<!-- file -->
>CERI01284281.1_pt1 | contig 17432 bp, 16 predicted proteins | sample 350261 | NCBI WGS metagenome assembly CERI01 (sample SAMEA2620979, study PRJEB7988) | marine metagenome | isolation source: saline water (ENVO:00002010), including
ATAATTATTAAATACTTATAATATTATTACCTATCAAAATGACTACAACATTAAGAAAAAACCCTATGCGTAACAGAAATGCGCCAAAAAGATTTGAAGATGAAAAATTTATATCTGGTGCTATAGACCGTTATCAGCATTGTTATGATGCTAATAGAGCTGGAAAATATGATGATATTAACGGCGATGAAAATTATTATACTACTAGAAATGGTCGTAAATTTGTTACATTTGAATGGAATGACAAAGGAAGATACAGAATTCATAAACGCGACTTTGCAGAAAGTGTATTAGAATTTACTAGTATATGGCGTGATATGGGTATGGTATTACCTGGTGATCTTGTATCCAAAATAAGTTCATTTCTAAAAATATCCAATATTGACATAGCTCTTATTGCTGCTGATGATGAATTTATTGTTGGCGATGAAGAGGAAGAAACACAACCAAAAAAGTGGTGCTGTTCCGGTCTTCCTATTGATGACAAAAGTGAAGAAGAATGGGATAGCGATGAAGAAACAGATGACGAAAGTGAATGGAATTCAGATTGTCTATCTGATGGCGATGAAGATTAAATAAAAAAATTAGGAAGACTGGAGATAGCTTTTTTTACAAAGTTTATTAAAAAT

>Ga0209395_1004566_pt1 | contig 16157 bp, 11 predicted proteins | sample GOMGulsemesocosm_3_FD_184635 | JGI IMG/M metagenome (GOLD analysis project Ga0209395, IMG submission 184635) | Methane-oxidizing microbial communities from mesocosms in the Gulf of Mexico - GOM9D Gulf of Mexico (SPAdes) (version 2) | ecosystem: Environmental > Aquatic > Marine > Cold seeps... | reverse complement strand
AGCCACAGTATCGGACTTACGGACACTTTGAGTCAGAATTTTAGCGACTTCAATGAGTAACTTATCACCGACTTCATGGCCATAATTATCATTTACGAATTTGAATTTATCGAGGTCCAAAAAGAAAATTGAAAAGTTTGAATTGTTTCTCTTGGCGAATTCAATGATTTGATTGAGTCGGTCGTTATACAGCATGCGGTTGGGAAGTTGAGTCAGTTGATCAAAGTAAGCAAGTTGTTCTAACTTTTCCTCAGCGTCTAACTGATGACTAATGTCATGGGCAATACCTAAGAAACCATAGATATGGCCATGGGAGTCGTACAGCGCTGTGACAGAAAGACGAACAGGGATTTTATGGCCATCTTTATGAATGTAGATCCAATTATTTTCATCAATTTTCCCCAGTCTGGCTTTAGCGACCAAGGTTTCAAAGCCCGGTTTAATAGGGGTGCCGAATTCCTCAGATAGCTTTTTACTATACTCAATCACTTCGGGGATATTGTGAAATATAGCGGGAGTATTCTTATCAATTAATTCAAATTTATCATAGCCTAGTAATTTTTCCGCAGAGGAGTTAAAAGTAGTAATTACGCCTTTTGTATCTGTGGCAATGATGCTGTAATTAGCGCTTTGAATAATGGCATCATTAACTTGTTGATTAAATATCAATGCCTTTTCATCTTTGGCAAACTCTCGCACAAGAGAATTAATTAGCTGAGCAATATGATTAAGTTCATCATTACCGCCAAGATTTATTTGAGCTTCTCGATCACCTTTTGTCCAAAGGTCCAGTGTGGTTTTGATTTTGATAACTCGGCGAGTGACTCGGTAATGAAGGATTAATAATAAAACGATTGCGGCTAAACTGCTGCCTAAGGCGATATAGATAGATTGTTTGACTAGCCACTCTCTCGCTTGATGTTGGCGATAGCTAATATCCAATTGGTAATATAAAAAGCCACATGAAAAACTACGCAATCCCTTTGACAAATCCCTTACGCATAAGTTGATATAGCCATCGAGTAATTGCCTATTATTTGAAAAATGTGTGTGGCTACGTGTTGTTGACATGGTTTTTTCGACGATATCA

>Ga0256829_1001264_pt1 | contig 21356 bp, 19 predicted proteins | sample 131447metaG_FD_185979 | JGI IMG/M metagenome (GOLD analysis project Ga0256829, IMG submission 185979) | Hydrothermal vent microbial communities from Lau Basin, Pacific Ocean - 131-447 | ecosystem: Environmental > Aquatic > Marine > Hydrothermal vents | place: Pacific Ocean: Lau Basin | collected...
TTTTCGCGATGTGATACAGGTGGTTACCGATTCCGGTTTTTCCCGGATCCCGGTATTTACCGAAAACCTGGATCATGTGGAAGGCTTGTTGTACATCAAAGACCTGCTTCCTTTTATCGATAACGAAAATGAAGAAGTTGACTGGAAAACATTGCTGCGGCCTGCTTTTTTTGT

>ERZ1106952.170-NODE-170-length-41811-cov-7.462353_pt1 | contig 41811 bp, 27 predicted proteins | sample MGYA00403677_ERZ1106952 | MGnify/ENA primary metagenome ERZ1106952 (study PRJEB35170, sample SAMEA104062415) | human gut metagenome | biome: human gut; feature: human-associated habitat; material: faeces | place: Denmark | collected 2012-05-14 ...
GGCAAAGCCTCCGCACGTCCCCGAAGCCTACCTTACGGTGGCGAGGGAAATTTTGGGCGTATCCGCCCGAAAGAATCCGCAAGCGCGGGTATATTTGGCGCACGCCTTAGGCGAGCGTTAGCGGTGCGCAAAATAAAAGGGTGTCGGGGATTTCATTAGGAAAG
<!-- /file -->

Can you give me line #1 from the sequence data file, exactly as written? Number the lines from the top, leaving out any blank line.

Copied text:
>CERI01284281.1_pt1 | contig 17432 bp, 16 predicted proteins | sample 350261 | NCBI WGS metagenome assembly CERI01 (sample SAMEA2620979, study PRJEB7988) | marine metagenome | isolation source: saline water (ENVO:00002010), including